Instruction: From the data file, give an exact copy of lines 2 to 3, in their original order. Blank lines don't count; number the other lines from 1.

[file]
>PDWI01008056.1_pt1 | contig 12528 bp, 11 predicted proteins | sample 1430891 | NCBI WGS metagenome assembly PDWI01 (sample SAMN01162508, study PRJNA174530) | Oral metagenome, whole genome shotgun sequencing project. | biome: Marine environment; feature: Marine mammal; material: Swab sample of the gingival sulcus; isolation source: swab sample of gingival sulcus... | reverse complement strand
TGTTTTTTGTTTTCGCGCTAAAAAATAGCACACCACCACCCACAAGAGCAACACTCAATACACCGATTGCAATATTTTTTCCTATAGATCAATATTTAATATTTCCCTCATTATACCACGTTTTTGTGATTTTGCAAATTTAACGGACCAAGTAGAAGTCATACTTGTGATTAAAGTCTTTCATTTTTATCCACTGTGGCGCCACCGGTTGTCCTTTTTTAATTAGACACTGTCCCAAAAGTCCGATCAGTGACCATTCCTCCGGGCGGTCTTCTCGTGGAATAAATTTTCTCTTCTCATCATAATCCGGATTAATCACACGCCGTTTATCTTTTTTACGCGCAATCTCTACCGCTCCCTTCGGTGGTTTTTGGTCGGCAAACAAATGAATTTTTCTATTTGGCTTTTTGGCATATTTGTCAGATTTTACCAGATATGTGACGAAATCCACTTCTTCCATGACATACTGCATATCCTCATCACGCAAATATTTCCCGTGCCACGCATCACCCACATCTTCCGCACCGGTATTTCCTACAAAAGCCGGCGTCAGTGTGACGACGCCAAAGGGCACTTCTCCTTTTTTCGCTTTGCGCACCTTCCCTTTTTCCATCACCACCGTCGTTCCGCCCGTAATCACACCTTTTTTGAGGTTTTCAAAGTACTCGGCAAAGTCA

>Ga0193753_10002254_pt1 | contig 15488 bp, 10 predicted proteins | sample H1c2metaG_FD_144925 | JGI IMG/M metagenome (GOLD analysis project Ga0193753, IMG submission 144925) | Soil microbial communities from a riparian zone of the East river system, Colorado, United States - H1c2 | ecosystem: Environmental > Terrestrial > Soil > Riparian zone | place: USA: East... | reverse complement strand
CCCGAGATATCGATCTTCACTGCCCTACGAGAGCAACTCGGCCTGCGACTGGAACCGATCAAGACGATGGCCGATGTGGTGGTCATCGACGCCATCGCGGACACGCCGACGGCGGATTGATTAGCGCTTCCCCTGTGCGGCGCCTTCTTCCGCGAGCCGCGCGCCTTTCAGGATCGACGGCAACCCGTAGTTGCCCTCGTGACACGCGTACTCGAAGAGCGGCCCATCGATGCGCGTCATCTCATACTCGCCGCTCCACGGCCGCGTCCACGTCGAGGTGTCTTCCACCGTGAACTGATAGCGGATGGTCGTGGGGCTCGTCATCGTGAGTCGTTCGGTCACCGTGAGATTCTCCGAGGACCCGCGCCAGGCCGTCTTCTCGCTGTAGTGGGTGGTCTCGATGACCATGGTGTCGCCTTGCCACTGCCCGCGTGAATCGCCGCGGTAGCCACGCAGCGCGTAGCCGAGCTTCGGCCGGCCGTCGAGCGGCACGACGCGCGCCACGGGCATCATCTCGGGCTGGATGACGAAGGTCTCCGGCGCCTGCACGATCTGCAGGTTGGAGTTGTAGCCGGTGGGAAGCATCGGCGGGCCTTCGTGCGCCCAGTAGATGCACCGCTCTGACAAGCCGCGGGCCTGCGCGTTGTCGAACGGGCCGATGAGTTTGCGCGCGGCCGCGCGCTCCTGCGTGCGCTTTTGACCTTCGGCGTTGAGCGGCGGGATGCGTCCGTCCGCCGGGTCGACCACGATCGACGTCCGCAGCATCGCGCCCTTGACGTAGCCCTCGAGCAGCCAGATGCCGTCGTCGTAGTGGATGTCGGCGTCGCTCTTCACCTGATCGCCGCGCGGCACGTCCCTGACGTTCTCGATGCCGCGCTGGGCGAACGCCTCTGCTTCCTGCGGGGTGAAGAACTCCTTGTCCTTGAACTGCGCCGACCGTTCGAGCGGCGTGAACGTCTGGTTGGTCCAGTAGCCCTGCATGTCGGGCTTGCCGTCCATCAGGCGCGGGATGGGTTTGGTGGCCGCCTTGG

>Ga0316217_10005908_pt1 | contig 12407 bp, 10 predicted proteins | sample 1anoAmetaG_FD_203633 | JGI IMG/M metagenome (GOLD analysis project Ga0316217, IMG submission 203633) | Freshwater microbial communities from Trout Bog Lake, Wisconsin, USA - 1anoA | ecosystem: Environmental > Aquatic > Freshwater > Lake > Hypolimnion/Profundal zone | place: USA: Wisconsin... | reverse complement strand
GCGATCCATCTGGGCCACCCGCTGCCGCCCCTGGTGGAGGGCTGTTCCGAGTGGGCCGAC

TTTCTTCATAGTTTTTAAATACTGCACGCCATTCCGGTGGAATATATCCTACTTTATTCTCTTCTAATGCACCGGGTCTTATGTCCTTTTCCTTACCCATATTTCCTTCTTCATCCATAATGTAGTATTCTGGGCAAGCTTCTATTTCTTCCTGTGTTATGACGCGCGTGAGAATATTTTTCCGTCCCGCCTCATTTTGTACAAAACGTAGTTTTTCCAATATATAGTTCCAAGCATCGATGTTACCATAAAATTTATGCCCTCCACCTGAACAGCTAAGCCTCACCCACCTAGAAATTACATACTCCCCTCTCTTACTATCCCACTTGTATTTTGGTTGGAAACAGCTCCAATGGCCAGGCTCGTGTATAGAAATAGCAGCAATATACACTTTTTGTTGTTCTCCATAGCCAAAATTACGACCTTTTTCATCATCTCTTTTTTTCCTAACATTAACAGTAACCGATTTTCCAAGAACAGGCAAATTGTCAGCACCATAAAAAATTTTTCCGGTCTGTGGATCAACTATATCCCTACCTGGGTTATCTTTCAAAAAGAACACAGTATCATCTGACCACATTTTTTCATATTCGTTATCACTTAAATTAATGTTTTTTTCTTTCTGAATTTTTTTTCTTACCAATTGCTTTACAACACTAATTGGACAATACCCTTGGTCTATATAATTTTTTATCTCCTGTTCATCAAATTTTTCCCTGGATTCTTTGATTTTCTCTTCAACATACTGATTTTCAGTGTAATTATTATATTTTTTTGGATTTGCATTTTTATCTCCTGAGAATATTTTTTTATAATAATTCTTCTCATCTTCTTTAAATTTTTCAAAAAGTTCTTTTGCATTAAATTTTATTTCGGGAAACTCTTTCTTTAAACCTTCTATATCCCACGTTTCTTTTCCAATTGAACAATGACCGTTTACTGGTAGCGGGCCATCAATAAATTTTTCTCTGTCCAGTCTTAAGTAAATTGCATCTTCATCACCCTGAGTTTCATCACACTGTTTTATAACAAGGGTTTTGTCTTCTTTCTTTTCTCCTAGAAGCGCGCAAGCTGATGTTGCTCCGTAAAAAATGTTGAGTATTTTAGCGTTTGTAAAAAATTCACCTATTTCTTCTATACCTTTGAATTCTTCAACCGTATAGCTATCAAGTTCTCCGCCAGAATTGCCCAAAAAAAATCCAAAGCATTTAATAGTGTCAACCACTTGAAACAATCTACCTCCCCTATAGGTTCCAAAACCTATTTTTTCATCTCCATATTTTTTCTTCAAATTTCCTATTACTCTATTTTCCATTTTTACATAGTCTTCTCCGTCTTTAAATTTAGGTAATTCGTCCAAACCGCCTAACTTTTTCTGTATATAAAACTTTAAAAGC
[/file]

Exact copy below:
TGTTTTTTGTTTTCGCGCTAAAAAATAGCACACCACCACCCACAAGAGCAACACTCAATACACCGATTGCAATATTTTTTCCTATAGATCAATATTTAATATTTCCCTCATTATACCACGTTTTTGTGATTTTGCAAATTTAACGGACCAAGTAGAAGTCATACTTGTGATTAAAGTCTTTCATTTTTATCCACTGTGGCGCCACCGGTTGTCCTTTTTTAATTAGACACTGTCCCAAAAGTCCGATCAGTGACCATTCCTCCGGGCGGTCTTCTCGTGGAATAAATTTTCTCTTCTCATCATAATCCGGATTAATCACACGCCGTTTATCTTTTTTACGCGCAATCTCTACCGCTCCCTTCGGTGGTTTTTGGTCGGCAAACAAATGAATTTTTCTATTTGGCTTTTTGGCATATTTGTCAGATTTTACCAGATATGTGACGAAATCCACTTCTTCCATGACATACTGCATATCCTCATCACGCAAATATTTCCCGTGCCACGCATCACCCACATCTTCCGCACCGGTATTTCCTACAAAAGCCGGCGTCAGTGTGACGACGCCAAAGGGCACTTCTCCTTTTTTCGCTTTGCGCACCTTCCCTTTTTCCATCACCACCGTCGTTCCGCCCGTAATCACACCTTTTTTGAGGTTTTCAAAGTACTCGGCAAAGTCA

>Ga0193753_10002254_pt1 | contig 15488 bp, 10 predicted proteins | sample H1c2metaG_FD_144925 | JGI IMG/M metagenome (GOLD analysis project Ga0193753, IMG submission 144925) | Soil microbial communities from a riparian zone of the East river system, Colorado, United States - H1c2 | ecosystem: Environmental > Terrestrial > Soil > Riparian zone | place: USA: East... | reverse complement strand